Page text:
Showdown at the Blacksburg Corral: Virginia Tech, The Collegiate Times, and Anonymous Online Comments, Part 3

The battle at Virginia Tech over the student newspaper’s allowance of anonymous online comments is far from over.  (Read past posts on this story here and here.)  The tactics now in play- an increasingly dubious blame game, pulled advertising, and, ironically, “professional mediation.”

The latest Roanoke Times report (please read, it will make your eyebrows raise several times) mentions the word “accord” in the headline and the phrase “mediation process” in paragraph two.  But make no mistake: This is still a showdown at the Blacksburg corral.  The school’s Commission on Student Affairs is traveling the mediation route not in search of an agreeable compromise, but to simply try once again to achieve the only outcome it seems willing to accept: “to persuade the [Collegiate Times] leadership to restrict anonymous comments on the newspaper’s Web site.”

Another problem with the mediation attempt: the Collegiate Times and its parent company most likely will not even take part, choosing instead to keep communication open with the commission only in writing for the time being (a legally smart decision).

The final problem is that commission members, including undergraduate and graduate students, still seem to be holding the Collegiate Times accountable for a slew of problems that have little or nothing to do with anonymous online comments.  As the Times piece mentions, “The [online comments] controversy stretches back to January 2009, when a Chinese graduate student decapitated a woman in the Graduate Life Center, and anti-Asian comments were posted at the CT Web site. ‘This is an issue of violence prevention,” said Leighton Vila of the Graduate Student Assembly.”  At the same commission meeting earlier this week, a Virginia Tech professor added: “[It is] reprehensible that African-Americans see that the university has to underwrite an organization that posts something racist.”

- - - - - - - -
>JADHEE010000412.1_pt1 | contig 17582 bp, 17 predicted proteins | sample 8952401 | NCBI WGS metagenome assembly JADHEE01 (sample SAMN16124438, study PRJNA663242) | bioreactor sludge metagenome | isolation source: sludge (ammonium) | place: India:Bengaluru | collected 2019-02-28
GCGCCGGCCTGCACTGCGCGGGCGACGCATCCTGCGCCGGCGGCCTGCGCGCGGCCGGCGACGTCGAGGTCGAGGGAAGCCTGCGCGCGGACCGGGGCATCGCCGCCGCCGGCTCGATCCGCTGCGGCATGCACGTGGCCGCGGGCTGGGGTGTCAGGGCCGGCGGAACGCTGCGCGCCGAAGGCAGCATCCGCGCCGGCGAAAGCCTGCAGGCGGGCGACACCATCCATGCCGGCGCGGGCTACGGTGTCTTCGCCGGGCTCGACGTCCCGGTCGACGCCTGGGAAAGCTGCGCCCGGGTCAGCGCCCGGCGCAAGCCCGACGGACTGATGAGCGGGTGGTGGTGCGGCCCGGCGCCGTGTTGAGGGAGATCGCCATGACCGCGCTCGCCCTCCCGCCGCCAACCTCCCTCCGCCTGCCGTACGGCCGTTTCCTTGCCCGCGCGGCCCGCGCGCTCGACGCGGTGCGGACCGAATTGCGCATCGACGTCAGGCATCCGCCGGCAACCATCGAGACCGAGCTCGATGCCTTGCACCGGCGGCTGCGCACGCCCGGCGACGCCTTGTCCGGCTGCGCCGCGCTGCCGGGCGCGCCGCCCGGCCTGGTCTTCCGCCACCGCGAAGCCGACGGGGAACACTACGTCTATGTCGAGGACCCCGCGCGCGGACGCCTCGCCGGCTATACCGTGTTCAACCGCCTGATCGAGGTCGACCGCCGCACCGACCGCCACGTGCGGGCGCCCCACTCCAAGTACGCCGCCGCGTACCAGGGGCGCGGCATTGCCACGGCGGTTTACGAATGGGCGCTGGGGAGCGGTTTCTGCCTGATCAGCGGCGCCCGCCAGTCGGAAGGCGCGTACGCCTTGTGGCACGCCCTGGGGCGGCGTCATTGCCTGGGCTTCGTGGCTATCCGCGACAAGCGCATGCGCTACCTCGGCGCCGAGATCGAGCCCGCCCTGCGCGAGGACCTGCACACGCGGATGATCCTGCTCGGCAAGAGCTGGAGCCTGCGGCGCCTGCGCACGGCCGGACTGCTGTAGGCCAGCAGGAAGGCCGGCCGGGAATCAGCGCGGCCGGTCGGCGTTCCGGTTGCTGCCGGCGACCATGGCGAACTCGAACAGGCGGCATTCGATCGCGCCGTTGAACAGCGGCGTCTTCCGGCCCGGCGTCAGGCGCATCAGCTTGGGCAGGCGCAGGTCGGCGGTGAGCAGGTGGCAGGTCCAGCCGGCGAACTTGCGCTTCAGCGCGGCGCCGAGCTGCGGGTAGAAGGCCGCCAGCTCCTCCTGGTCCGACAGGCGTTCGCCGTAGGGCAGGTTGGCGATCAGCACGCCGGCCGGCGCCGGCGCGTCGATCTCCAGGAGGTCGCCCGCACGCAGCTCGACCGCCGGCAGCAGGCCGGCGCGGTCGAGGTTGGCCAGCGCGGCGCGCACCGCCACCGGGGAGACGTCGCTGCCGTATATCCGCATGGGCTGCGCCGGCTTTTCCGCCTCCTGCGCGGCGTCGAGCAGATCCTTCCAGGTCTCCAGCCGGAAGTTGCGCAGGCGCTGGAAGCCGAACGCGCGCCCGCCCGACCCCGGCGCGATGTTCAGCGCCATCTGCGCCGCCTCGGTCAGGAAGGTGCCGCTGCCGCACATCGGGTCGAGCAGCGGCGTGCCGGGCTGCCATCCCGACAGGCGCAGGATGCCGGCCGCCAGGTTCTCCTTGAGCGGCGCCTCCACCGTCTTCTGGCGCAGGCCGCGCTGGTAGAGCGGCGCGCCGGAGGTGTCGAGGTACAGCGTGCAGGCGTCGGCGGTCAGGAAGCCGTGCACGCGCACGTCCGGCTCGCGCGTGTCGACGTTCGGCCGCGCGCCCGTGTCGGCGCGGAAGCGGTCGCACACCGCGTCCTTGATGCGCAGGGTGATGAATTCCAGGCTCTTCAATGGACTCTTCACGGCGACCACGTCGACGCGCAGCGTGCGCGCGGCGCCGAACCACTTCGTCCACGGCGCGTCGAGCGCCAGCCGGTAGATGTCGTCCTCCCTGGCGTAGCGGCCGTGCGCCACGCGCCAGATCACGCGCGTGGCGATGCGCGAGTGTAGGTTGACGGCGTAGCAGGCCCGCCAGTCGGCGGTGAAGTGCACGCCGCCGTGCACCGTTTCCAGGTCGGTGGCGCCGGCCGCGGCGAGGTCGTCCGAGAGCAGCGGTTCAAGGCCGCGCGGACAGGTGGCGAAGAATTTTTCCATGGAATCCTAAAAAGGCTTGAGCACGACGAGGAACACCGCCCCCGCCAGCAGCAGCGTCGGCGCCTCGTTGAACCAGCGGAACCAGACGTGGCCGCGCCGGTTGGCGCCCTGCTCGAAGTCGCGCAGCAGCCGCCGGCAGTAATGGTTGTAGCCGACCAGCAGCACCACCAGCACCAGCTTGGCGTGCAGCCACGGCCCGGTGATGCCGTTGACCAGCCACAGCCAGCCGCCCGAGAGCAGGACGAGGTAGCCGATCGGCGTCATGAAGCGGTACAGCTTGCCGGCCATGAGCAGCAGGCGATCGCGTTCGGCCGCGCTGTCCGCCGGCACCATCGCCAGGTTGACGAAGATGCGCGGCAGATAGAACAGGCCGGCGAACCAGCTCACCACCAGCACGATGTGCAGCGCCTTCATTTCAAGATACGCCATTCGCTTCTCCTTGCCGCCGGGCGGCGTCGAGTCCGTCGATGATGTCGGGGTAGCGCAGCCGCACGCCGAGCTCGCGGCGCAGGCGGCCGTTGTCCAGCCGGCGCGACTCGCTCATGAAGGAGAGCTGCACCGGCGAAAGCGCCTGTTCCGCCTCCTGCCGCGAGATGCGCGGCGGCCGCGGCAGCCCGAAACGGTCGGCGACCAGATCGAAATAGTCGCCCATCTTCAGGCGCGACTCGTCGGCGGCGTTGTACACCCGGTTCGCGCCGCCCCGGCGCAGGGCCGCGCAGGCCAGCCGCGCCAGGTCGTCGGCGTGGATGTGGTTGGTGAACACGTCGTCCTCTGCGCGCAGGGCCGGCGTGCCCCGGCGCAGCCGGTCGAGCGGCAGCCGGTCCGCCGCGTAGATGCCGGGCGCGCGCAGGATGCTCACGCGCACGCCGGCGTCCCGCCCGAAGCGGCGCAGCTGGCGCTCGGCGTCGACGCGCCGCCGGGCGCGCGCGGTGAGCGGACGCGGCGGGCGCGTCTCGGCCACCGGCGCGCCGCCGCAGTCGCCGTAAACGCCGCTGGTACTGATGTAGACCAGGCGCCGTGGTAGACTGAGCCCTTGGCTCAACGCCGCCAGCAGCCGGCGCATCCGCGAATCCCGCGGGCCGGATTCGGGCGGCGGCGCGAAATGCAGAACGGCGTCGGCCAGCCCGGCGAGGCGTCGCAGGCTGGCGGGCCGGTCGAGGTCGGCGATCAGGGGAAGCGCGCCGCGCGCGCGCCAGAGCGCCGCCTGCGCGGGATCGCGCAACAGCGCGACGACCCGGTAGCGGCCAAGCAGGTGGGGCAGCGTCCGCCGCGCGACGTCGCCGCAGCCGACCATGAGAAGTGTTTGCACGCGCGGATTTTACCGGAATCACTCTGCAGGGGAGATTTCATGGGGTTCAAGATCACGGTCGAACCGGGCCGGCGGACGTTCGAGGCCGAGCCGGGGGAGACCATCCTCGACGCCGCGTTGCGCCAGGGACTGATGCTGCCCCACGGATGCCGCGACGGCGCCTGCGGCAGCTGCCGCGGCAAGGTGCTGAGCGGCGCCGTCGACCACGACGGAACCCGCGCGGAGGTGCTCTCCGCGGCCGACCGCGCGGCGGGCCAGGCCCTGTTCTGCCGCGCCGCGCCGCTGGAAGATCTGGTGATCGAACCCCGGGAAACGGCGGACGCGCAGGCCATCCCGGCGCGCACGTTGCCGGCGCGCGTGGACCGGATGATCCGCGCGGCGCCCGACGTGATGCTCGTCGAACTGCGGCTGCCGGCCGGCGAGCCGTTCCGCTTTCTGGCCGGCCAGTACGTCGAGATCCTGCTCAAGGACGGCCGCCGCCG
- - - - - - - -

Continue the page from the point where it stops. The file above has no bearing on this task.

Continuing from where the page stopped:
Triggering campus violence?  Promoting racism?  I think we all need to take a deep breath, and remember we are talking about a scattered set of inflammatory remarks that are read by a few people and tend to be taken down in a timely fashion.  We also need to accept that anonymous comments, both offensive and inane, are EVERYWHERE on the Web, including YouTube and many major news media sites.  One popular online encyclopedia even allows anonymous entries!  Let’s be rational: If a student is incited to decapitate someone or carry out a hate attack based on anonymous online comments posted after a student newspaper story, I do not think the comments are to blame. (As a snarky colleague told me, “I’d blame video games instead.”)

According to the Times, a growing number of VT student groups have stopped or plan to soon stop running ads in the newspaper as a call-to-arms against the CT’s pro-online-anonymity stand.  In one student’s words, “The power is in our hands.”  That student is a member of the commission.  So much for accord and mediation.

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